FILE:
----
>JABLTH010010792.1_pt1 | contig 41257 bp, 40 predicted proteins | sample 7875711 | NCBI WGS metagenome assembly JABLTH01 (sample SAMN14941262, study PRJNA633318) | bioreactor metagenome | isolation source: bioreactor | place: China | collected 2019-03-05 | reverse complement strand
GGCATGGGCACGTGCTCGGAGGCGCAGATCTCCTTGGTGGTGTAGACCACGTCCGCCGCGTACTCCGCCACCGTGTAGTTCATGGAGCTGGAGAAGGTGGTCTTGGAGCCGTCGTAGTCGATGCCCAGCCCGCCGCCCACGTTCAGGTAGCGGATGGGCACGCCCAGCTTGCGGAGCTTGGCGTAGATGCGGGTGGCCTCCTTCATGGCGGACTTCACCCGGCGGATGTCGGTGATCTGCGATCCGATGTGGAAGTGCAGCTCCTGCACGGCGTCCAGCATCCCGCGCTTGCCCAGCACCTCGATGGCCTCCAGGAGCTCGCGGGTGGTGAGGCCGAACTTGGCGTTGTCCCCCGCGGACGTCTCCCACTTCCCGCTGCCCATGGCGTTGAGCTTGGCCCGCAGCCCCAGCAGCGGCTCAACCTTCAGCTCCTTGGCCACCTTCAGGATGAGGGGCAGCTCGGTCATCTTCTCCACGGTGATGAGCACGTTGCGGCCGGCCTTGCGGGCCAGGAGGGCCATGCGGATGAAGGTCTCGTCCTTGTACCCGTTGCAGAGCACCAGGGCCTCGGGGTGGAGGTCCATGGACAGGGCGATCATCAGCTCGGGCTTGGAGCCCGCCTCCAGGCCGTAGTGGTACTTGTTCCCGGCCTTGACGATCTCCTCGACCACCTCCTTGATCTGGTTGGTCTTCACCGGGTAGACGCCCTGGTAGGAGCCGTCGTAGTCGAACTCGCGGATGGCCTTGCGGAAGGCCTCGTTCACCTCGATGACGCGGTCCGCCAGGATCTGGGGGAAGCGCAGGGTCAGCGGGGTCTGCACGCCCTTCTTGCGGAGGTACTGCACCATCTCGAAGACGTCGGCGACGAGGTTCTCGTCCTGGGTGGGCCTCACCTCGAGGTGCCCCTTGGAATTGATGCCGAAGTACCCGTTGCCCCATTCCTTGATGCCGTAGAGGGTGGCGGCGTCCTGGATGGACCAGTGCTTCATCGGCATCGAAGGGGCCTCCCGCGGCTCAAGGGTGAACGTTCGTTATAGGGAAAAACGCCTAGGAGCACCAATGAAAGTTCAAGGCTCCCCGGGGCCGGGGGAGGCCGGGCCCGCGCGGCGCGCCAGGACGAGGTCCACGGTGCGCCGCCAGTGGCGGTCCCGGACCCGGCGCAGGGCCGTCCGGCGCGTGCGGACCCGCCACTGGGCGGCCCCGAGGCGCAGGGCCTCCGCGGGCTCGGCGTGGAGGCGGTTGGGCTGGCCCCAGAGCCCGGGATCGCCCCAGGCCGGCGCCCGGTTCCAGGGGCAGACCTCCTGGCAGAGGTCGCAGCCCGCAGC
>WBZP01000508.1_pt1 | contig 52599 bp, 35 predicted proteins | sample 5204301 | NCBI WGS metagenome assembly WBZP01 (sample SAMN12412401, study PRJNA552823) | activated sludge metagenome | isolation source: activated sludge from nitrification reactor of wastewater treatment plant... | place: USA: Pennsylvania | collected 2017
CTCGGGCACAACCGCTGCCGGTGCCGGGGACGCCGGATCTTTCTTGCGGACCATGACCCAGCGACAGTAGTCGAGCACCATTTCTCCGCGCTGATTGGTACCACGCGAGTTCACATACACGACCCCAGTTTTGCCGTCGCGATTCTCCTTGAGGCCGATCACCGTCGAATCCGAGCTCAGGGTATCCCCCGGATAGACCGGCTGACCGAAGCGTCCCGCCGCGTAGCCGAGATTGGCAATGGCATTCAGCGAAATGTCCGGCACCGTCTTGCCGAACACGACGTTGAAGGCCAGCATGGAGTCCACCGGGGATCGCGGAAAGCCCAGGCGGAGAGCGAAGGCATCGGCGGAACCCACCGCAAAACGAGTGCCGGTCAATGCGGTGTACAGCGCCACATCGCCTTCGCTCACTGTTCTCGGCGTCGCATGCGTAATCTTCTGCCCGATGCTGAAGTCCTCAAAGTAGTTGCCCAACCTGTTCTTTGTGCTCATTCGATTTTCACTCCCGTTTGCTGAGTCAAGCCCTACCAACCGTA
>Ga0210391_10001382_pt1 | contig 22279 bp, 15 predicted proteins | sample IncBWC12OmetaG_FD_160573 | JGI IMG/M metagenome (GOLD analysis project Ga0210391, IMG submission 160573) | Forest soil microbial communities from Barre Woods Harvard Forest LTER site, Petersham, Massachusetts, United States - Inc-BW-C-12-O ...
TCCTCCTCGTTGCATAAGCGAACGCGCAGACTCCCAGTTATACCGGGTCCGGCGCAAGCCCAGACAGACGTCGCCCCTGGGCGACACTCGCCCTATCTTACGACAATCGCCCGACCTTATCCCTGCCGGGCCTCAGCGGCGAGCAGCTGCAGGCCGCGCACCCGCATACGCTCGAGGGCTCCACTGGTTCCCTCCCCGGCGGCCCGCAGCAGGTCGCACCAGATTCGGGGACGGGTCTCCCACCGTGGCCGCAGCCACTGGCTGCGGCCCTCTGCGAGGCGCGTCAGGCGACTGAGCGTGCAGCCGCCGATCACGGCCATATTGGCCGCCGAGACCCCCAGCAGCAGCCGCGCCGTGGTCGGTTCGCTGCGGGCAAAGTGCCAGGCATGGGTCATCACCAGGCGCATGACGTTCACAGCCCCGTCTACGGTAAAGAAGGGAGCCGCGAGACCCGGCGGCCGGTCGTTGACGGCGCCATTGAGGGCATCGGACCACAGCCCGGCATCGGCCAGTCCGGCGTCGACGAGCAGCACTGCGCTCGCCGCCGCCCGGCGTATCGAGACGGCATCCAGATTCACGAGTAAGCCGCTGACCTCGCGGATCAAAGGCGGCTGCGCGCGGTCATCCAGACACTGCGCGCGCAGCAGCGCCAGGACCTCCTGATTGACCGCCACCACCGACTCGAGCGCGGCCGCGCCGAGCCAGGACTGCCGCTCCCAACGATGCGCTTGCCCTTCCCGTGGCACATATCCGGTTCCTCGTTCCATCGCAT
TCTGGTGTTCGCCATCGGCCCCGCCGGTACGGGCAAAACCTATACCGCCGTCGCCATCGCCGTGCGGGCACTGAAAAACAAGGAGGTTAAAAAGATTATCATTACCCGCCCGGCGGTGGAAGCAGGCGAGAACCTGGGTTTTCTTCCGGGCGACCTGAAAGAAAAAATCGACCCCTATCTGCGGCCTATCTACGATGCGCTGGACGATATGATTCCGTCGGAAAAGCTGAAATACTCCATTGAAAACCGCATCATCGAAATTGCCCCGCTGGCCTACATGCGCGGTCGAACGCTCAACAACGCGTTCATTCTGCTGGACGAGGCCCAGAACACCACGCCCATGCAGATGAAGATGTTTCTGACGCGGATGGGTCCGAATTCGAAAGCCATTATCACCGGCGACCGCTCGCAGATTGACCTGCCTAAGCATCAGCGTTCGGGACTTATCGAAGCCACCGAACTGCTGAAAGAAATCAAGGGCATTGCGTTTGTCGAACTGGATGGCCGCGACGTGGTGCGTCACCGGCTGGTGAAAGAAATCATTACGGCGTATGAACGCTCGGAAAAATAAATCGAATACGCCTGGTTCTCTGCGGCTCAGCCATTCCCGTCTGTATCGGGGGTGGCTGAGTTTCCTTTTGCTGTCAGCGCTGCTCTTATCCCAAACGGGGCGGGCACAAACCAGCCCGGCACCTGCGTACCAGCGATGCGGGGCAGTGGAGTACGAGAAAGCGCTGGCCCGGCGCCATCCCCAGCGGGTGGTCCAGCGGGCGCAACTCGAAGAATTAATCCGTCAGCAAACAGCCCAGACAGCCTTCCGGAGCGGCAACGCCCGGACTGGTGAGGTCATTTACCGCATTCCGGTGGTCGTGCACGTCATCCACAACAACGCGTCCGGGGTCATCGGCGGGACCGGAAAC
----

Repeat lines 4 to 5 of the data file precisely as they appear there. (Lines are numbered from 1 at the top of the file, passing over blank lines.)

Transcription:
CTCGGGCACAACCGCTGCCGGTGCCGGGGACGCCGGATCTTTCTTGCGGACCATGACCCAGCGACAGTAGTCGAGCACCATTTCTCCGCGCTGATTGGTACCACGCGAGTTCACATACACGACCCCAGTTTTGCCGTCGCGATTCTCCTTGAGGCCGATCACCGTCGAATCCGAGCTCAGGGTATCCCCCGGATAGACCGGCTGACCGAAGCGTCCCGCCGCGTAGCCGAGATTGGCAATGGCATTCAGCGAAATGTCCGGCACCGTCTTGCCGAACACGACGTTGAAGGCCAGCATGGAGTCCACCGGGGATCGCGGAAAGCCCAGGCGGAGAGCGAAGGCATCGGCGGAACCCACCGCAAAACGAGTGCCGGTCAATGCGGTGTACAGCGCCACATCGCCTTCGCTCACTGTTCTCGGCGTCGCATGCGTAATCTTCTGCCCGATGCTGAAGTCCTCAAAGTAGTTGCCCAACCTGTTCTTTGTGCTCATTCGATTTTCACTCCCGTTTGCTGAGTCAAGCCCTACCAACCGTA
>Ga0210391_10001382_pt1 | contig 22279 bp, 15 predicted proteins | sample IncBWC12OmetaG_FD_160573 | JGI IMG/M metagenome (GOLD analysis project Ga0210391, IMG submission 160573) | Forest soil microbial communities from Barre Woods Harvard Forest LTER site, Petersham, Massachusetts, United States - Inc-BW-C-12-O ...